BREAKING: Nigeria’s Okonjo-Iweala shatters world records, becomes first female, African WTO DG

Nigeria’s two term Finance Minister, Dr Ngozi Okonjo-Iweala was on  Monday confirmed as Director General (DG) by the World Trade Organization (WTO).

Dr Okonjo-Iweala thereby becomes the first African and the first woman to head the WTO. Her appointment was confirmed on Monday.

WTO members took the decision to appoint Okonjo-Iweala at a special meeting of the General Council, following a selection process that included eight candidates from around the world.

In a congratulatory message, President of the European Council (EC), Charles Michel said Okonjo-Iweala can count on the full support of the European Union (EU).

“My warmest wishes to Ngozi Okonjo-Iweala @NOIweala on your appointment as Director General of @wto. You bring a wealth of experience and expertise at a time when the WTO needs reform. Count on full support of the EU,” Michel tweeted.

Okonjo-Iweala prevailed over several other candidates in the months-long WTO leadership race, including South Korean Trade Minister Yoo Myung Hee, her main rival.

Okonjo-Iweala emerged victorious in the contest over Ms Yoo Myung-hee by a wide margin. She polled 104 votes from 164 member countries to defeat the South Korea’s trade minister at the final stage of the race.

The South Korea trade minister later stepped down paving the way for Okonjo-Iweala, whose today’s confirmation at a meeting of envoys from the 164 WTO member countries has been considered a mere formality.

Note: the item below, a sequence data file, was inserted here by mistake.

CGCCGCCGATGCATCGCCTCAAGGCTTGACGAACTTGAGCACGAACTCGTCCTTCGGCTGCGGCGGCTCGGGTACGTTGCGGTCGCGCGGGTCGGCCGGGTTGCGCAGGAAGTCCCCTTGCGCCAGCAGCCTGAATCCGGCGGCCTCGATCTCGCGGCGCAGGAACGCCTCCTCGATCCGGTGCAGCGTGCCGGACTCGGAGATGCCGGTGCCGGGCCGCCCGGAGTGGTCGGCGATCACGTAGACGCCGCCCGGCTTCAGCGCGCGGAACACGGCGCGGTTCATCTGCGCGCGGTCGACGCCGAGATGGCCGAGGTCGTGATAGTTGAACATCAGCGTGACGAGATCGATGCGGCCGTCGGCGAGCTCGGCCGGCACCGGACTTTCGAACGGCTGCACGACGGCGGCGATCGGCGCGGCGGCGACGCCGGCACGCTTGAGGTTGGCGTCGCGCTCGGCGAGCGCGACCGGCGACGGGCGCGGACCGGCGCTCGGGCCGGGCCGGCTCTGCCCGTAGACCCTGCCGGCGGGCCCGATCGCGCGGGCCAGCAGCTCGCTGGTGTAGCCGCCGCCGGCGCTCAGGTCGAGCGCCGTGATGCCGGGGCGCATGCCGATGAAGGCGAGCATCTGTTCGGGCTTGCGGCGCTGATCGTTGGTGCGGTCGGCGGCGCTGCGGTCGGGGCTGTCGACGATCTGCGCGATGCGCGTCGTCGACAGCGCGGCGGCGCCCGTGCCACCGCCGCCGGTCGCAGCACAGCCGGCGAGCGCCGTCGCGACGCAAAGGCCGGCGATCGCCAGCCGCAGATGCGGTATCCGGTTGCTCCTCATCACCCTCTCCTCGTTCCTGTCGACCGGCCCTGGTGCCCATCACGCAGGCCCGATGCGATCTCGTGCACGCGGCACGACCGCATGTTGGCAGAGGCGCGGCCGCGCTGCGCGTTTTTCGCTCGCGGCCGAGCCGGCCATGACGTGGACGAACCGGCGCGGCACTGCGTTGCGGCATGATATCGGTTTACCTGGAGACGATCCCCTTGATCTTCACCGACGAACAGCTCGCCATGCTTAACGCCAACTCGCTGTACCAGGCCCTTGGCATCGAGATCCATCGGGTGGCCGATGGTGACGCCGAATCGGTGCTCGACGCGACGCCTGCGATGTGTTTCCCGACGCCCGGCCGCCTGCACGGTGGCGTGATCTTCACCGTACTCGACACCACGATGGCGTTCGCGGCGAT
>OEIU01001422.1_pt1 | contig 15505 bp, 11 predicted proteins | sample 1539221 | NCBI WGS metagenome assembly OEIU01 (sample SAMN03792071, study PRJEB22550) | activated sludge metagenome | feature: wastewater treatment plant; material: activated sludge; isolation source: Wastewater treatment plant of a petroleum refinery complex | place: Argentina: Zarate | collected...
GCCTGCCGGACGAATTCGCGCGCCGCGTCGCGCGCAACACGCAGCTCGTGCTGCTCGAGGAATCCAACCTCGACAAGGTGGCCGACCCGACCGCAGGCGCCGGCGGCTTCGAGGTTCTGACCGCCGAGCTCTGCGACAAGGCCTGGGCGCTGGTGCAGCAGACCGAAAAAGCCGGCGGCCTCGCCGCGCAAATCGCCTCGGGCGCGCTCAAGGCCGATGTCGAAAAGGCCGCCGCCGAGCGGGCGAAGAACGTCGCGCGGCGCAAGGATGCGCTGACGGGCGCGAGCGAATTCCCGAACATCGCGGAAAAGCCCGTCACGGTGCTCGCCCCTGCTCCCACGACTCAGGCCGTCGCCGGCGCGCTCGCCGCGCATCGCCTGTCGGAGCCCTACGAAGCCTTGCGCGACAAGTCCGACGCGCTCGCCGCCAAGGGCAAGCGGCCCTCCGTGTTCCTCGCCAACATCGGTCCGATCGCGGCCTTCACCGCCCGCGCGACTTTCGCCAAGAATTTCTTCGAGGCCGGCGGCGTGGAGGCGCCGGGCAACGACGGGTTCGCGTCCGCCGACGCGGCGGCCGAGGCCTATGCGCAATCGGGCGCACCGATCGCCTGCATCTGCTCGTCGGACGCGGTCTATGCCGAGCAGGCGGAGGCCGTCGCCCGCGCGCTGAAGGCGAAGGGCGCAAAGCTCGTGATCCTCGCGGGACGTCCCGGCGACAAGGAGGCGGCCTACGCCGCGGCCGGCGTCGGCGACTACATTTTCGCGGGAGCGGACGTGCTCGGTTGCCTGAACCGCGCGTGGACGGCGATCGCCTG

The previous U.S. administration of President Donald Trump had tried to block Okonjo-Iweala’s appointment by opposing her.

However, Trump’s successor, Joe Biden last week threw his weight behind the woman, who previously served as Nigerian finance and foreign minister, and as the managing director of the World Bank.

Okonjo-Iweala is set to succeed the Brazilian Roberto Azevedo, who left the WTO before the end of his term in August.

He has joined U.S. beverage giant Pepsico as an executive.

The leadership change comes as the WTO is in its deepest crisis since it was founded in 1995.

The WTO is no longer able to settle trade disputes between countries as the United States has blocked the appointment of appeals judges.

The Trump administration sought reforms of the WTO, without clearly spelling out its demands.

In addition, free trade talks have been stalled for years, and the WTO now also faces a global economic crisis.

Meanwhile, Okonjo-Iweala has said she will bring a fresh pair of eyes and ears to the WTO.

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